Are these guys with the US$150,000 salaries even 1% efficient at teaching? I doubt many of them care.

    To be clear -- full-time professors at most institutions aren't generally evaluated much in their job performance for teaching. Research is generally priority #1, regardless of discipline. You can complain about that (and personally I think it has really screwed up higher ed), but the incentive if you want to keep your job or get a salary increase isn't to perform better teaching -- it's to publish more. So yeah, most of them don't care as much about teaching. But that's the screwed up system. University rankings frequently incorporate research production strongly, and administration wants to drive that research because it drives prestige and allows the grant money to flow faster if you're on the "right lists" of high-ranking research institutions. Those who WANT to care more about teaching frequently don't have time to, since they're under pressure to publish more.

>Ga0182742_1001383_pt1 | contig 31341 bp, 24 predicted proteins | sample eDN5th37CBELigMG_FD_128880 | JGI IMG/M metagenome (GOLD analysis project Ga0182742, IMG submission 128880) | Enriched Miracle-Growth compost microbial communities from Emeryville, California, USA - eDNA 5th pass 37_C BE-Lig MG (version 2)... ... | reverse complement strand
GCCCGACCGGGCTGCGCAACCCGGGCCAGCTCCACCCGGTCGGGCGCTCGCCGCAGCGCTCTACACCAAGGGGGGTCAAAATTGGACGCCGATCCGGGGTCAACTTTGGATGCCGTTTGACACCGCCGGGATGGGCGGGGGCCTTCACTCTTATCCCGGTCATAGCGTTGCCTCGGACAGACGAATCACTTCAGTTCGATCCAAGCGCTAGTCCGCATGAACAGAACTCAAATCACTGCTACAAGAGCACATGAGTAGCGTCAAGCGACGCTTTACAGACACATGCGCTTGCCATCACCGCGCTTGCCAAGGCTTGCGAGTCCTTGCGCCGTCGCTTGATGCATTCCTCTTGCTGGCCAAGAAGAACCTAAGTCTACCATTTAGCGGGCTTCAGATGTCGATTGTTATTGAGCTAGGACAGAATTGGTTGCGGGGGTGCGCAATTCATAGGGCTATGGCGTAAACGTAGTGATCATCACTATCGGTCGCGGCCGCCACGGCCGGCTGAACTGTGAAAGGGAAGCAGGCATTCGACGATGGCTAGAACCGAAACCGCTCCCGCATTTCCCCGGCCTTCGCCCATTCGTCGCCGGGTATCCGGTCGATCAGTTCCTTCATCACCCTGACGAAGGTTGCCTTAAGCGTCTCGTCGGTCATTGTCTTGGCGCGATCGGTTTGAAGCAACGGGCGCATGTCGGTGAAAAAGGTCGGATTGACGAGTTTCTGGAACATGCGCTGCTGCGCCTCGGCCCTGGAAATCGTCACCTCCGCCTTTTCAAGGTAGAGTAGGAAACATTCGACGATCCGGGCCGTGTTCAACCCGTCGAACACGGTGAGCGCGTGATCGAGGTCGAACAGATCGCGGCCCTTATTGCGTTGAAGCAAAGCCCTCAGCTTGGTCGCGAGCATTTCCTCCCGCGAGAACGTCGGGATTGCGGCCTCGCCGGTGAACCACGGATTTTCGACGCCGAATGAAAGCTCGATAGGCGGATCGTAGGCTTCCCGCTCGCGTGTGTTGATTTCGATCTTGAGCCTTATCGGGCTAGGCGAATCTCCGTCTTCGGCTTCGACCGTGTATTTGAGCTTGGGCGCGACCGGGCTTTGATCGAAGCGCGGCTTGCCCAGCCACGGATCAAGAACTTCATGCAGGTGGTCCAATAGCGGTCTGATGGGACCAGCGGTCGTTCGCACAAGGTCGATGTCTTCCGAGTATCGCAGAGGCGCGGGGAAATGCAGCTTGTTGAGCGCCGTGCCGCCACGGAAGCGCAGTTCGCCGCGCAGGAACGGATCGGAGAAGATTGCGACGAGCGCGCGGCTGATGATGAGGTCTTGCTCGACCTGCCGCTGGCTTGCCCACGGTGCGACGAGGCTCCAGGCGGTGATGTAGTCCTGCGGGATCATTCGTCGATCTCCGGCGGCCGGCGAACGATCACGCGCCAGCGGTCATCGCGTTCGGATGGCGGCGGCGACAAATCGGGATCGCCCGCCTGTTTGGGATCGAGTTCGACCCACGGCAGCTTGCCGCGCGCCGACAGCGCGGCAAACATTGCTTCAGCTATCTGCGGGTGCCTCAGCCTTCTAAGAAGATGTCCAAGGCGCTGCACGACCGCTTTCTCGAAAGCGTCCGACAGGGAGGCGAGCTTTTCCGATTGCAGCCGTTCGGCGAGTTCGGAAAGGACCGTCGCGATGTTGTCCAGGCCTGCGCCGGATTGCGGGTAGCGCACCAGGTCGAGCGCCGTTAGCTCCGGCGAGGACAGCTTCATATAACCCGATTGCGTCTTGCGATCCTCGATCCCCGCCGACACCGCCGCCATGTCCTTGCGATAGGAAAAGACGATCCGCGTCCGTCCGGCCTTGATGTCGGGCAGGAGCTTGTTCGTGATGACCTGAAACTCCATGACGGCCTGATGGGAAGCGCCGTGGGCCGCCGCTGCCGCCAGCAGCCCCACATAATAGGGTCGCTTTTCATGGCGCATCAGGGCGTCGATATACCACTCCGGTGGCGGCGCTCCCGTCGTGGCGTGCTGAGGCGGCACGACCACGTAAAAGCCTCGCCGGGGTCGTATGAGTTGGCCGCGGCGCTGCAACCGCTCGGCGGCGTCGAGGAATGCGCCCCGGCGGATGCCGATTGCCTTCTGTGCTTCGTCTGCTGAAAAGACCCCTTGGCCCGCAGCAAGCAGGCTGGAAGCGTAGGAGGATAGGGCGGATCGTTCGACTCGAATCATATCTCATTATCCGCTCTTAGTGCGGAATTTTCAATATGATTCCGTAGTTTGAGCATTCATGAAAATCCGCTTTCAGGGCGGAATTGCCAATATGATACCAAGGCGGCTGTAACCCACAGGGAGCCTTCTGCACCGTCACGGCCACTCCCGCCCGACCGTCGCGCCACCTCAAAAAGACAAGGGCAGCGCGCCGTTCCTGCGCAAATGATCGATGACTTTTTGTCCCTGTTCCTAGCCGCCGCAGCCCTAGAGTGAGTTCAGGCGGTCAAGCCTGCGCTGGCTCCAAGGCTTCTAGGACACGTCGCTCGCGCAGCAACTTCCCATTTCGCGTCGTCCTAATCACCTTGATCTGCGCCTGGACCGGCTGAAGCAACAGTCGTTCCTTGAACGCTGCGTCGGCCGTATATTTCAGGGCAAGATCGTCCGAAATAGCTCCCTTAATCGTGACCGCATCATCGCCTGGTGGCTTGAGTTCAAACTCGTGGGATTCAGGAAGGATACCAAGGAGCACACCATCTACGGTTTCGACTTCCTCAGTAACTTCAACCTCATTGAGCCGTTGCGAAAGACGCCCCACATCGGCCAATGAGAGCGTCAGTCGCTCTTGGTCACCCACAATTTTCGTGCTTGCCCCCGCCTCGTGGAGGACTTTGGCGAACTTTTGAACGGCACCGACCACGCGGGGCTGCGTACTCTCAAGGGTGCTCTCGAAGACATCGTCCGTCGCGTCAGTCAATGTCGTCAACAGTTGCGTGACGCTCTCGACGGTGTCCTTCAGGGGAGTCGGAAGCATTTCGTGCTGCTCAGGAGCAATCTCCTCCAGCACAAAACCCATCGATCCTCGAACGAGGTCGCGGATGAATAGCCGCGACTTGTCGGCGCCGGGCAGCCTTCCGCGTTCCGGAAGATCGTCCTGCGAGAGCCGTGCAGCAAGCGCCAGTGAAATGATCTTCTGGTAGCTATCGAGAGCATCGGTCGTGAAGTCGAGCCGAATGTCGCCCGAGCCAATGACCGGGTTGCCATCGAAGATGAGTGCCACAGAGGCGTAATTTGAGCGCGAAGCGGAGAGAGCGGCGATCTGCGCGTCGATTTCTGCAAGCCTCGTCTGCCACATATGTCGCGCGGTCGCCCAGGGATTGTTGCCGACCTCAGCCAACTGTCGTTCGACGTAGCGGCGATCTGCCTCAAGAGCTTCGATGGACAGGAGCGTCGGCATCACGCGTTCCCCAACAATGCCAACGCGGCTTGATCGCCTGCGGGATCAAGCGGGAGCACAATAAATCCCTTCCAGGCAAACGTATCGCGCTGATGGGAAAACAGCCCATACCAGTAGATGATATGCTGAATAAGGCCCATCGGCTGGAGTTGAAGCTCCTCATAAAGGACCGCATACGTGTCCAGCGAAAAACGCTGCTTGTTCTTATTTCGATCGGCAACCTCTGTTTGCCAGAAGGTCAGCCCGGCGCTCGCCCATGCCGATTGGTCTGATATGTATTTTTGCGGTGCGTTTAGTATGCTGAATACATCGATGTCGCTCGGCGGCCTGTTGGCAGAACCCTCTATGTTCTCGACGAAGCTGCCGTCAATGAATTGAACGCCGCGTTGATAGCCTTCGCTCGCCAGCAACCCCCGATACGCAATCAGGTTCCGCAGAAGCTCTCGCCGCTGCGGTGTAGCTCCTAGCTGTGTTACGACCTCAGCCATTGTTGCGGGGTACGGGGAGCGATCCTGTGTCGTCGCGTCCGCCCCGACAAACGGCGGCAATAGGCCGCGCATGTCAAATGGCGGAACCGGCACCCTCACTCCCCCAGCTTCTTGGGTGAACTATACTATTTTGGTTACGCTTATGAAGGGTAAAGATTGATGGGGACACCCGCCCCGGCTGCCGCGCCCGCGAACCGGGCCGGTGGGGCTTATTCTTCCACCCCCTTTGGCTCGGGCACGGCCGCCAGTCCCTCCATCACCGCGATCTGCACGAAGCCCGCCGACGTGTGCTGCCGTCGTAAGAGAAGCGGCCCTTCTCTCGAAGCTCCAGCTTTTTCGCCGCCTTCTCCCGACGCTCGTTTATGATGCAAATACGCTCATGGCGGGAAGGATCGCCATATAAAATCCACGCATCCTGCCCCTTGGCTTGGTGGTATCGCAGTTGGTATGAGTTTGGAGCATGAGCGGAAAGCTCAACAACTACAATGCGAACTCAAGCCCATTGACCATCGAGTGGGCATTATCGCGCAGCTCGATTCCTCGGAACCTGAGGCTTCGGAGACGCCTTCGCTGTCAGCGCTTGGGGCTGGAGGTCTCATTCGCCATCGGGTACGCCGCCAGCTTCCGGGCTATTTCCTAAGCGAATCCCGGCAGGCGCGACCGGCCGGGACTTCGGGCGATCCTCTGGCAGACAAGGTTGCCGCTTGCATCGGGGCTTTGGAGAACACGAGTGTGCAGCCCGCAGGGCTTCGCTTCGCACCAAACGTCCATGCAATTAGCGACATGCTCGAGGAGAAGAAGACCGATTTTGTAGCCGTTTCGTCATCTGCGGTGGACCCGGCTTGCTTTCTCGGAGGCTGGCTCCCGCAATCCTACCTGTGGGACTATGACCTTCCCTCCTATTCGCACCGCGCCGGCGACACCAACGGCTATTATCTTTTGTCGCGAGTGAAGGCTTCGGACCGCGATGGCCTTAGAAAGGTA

I know I haven't even gotten to the "meat" of the submission yet, but I'm going to quit with the nuances and actually looking at the submission's links here because I have better stuff to do with my time than responding to misleading claims.

    But just briefly -- the reason why a degree "within 10 weeks" is a terrible idea is because human learning works best when spread out over time. Breaks, sleep, periodically revisiting material, etc. are all ESSENTIAL to cement long-term learning. If you view a degree solely as a "credential" to get you in a door somewhere, then sure, do it as fast as possible. If you actually expect learning to occur, cramming doesn't work. It's for stuff that you want to memorize short-term and forget the next day. Perhaps some people feel college courses are mostly stuff that's worthless anyway, but if the submission is actually serious about improving teaching, etc., then the ultimate cramming session is NOT going to achieve better learning. As for why online learning isn't as good -- I don't even know what to say. Interaction is important to education. There CAN be good online courses (with various types of interactions built in), but watching non-interactive videos online may sometimes be entertaining, however it's also not an optimal learning strategy.